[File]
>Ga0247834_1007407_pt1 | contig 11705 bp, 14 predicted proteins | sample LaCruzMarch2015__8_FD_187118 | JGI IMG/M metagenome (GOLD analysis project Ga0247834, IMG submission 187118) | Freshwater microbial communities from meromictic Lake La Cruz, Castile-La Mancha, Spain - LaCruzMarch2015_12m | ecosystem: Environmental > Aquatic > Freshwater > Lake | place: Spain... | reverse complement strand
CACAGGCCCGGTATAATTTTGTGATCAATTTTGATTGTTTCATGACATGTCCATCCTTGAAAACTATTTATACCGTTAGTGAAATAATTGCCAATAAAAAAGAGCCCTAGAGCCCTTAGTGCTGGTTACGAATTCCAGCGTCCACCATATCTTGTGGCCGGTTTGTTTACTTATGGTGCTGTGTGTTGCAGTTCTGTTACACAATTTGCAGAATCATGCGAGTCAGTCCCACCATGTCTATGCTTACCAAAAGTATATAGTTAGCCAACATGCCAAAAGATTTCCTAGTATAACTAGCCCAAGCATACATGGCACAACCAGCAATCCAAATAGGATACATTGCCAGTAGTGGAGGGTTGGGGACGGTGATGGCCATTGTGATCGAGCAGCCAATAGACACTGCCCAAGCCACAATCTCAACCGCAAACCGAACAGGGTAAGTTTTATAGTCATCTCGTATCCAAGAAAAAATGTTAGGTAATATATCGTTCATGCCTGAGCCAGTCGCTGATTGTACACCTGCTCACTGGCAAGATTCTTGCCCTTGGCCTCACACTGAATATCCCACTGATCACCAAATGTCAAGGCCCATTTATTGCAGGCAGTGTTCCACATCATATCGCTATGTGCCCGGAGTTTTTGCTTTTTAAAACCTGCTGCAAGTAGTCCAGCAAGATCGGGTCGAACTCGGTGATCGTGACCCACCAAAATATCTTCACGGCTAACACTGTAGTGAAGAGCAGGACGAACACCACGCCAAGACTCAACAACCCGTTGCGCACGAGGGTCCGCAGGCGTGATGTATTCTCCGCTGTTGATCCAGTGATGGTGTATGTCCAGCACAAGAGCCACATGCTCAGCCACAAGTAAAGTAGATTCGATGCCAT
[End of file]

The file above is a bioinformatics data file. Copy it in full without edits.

>Ga0247834_1007407_pt1 | contig 11705 bp, 14 predicted proteins | sample LaCruzMarch2015__8_FD_187118 | JGI IMG/M metagenome (GOLD analysis project Ga0247834, IMG submission 187118) | Freshwater microbial communities from meromictic Lake La Cruz, Castile-La Mancha, Spain - LaCruzMarch2015_12m | ecosystem: Environmental > Aquatic > Freshwater > Lake | place: Spain... | reverse complement strand
CACAGGCCCGGTATAATTTTGTGATCAATTTTGATTGTTTCATGACATGTCCATCCTTGAAAACTATTTATACCGTTAGTGAAATAATTGCCAATAAAAAAGAGCCCTAGAGCCCTTAGTGCTGGTTACGAATTCCAGCGTCCACCATATCTTGTGGCCGGTTTGTTTACTTATGGTGCTGTGTGTTGCAGTTCTGTTACACAATTTGCAGAATCATGCGAGTCAGTCCCACCATGTCTATGCTTACCAAAAGTATATAGTTAGCCAACATGCCAAAAGATTTCCTAGTATAACTAGCCCAAGCATACATGGCACAACCAGCAATCCAAATAGGATACATTGCCAGTAGTGGAGGGTTGGGGACGGTGATGGCCATTGTGATCGAGCAGCCAATAGACACTGCCCAAGCCACAATCTCAACCGCAAACCGAACAGGGTAAGTTTTATAGTCATCTCGTATCCAAGAAAAAATGTTAGGTAATATATCGTTCATGCCTGAGCCAGTCGCTGATTGTACACCTGCTCACTGGCAAGATTCTTGCCCTTGGCCTCACACTGAATATCCCACTGATCACCAAATGTCAAGGCCCATTTATTGCAGGCAGTGTTCCACATCATATCGCTATGTGCCCGGAGTTTTTGCTTTTTAAAACCTGCTGCAAGTAGTCCAGCAAGATCGGGTCGAACTCGGTGATCGTGACCCACCAAAATATCTTCACGGCTAACACTGTAGTGAAGAGCAGGACGAACACCACGCCAAGACTCAACAACCCGTTGCGCACGAGGGTCCGCAGGCGTGATGTATTCTCCGCTGTTGATCCAGTGATGGTGTATGTCCAGCACAAGAGCCACATGCTCAGCCACAAGTAAAGTAGATTCGATGCCAT